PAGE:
Because Black Lives Matter

By Sonia Gipson Rankin

While on the red carpet at the Primetime Emmy Award in 2017, Issa Rae, co-creator of HBO’s critically acclaimed show Insecure, was asked whom she was rooting for to win.  She directly, elegantly, and succinctly replied, “I’m rooting for everybody Black.”  This Black History Month, I am rooting for everybody Black because Black lives matter.

Black History Month started from the seminal efforts of Dr. Carter G. Woodson who noted that Black children would excel if given a sacred time to study their heritage, history, and culture.  A set-aside time to delight in Black excellence to help them thrive through their lived experience.  What Dr. Woodson codified was the principle of Sankofa.  Sankofa is an African word from the Akan tribe in Ghana which reminds us that the past serves as a guide for planning the future.  These principles were exemplified in the work of our own New Mexico scholars, Dr. Charles Becknell, Sr., Dr. Maisha Baton, and Dr. Cortez Williams who used education to liberate.  These scholars and others have been some of the catalysts of Black excellence in New Mexico.  And an educated people is what our community needs for the change that is coming for the next generation.

The murder of George Floyd by a Minnesota police officer on May 25, 2020, sparked a massive global multicultural recognition that historic systems of inequality would no longer be allowed to stand.  

The Black quest for equity and justice has gained many new sojourners and I welcome them.  You are all encouraged to unite with me in rooting for Black people.  

I root for the Black community in New Mexico. The newly elected Black officials in our state, New Mexico Court of Appeals Judge Shammara Henderson, New Mexico State Senator Harold Pope, and Doña Ana County District Attorney Gerald Byers, are an indication that New Mexico is embracing Black excellence. I celebrate Black teachers and entrepreneurs, doctors and lawyers, artists and scientists.  They are the engines of ingenuity in our community.  I applaud Black barbers and beauticians, preachers and scholars.  They are the keepers of the Black wisdom.  I honor Black parents and caretakers.  They nurture our tomorrow and our past.  I embrace the incarcerated, the forsaken, and the forgotten. They are our promise.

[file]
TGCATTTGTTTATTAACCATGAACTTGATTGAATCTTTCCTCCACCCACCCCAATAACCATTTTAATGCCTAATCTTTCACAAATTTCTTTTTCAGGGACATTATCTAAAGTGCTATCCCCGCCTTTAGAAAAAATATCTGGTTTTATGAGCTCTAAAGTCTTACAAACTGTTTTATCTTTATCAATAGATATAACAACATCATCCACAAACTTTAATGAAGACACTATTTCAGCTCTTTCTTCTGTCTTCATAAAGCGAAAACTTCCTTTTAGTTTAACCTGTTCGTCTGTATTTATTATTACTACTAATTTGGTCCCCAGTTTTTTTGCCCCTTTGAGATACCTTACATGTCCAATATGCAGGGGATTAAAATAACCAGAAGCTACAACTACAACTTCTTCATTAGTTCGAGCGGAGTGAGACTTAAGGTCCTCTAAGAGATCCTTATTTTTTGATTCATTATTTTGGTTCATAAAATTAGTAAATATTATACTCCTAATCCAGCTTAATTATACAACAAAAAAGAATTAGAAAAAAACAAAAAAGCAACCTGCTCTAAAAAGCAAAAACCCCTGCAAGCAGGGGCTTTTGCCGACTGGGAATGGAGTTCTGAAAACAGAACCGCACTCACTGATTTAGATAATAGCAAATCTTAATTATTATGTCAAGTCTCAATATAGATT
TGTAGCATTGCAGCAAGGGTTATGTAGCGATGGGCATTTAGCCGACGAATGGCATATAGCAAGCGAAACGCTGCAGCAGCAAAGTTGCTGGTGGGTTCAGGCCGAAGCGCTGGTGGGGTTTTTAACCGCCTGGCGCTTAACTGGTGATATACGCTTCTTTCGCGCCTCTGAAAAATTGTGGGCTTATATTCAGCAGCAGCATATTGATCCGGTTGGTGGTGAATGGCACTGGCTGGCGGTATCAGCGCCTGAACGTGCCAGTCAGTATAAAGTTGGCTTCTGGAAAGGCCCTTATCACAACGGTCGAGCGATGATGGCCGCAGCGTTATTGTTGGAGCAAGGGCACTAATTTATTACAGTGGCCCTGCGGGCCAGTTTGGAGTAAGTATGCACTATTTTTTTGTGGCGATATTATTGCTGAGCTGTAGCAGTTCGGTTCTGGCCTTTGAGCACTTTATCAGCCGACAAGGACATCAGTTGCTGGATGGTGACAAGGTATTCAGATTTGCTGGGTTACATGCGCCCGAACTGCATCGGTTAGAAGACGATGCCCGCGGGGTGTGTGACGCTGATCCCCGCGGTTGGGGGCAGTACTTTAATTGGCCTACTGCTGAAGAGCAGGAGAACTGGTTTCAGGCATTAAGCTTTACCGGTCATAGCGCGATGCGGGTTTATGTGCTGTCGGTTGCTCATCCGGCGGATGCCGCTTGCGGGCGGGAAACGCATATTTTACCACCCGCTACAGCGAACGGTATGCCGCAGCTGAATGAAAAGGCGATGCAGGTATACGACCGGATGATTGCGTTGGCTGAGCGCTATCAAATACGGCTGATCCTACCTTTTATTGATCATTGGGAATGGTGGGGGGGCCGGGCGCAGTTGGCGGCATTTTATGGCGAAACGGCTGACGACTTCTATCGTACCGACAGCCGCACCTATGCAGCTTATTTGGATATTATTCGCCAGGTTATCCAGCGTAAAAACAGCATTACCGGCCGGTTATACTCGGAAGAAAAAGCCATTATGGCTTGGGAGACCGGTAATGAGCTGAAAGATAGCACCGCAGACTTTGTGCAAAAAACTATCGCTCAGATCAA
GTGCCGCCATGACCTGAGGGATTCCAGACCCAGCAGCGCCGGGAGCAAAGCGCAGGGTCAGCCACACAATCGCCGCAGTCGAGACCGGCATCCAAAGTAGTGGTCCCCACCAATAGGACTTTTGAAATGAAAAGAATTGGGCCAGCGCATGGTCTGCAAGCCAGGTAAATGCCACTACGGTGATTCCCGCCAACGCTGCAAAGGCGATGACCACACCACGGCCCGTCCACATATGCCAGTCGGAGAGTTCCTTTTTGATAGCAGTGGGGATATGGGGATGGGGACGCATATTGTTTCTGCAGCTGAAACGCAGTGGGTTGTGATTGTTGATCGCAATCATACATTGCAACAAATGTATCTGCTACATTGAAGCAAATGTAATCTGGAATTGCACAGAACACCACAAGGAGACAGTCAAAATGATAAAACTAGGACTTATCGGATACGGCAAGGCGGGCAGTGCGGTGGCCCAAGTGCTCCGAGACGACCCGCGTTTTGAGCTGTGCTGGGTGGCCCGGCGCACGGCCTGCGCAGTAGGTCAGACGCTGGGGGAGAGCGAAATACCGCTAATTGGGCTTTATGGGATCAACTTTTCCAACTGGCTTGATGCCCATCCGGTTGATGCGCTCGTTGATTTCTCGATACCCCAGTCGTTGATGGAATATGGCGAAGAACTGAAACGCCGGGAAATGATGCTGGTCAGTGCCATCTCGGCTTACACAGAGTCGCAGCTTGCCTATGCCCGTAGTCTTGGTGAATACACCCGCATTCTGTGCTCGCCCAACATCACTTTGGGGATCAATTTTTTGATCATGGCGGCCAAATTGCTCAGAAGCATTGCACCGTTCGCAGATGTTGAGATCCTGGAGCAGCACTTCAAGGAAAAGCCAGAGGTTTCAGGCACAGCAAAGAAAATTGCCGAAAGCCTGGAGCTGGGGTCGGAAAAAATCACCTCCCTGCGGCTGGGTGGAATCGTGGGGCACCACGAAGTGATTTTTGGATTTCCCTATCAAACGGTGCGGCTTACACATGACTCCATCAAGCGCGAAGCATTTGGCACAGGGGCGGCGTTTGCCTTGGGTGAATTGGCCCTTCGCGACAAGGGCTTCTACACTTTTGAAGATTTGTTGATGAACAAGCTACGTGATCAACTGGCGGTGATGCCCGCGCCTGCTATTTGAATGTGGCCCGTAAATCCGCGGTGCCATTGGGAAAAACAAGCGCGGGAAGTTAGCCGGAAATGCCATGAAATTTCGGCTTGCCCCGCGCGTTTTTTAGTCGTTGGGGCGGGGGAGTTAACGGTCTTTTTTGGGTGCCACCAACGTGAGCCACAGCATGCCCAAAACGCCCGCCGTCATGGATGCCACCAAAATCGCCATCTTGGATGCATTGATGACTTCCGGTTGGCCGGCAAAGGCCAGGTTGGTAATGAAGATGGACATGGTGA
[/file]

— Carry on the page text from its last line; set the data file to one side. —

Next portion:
New Mexico’s Black community gives me encouragement.  We are courageous and vulnerable, grounded and visionary, learning from our yesterday to ensure a prosperous tomorrow for all.  We know who we are and whose we are.  The joy we have, the world cannot take away.  And so this Black History Month, I will continue to root for everybody Black.  I charge you to do the same.

Sonya M. Gipson Rankin, an assistant professor of law at the University of New Mexico School of Law, inaugurates DPBC’s celebration of Black History Month in today’s newsletter.  Professor Gipson Rankin is a member of the state Commission on Equity and Justice, which will study issues related to race and bias in the state’s justice system and promote diversity among judges and judicial employees.  Before joining the UNM School of Law faculty, Gipson Rankin served as the Associate Dean for Curriculum and Program Development in University College and as a Senior Lecturer in Africana Studies, both at the University of New Mexico. She regularly presents on kinship care, mass incarceration, microaggressions, gender equity, and issues related to the Black American community and has taught lessons on Black New Mexico history, the constitution, and ethics throughout Albuquerque public schools and instructed at continuing legal education programs through the New Mexico State Bar. She is a former President of the New Mexico Black Lawyers Association, and a member of the State Bar of New Mexico Committee on Diversity.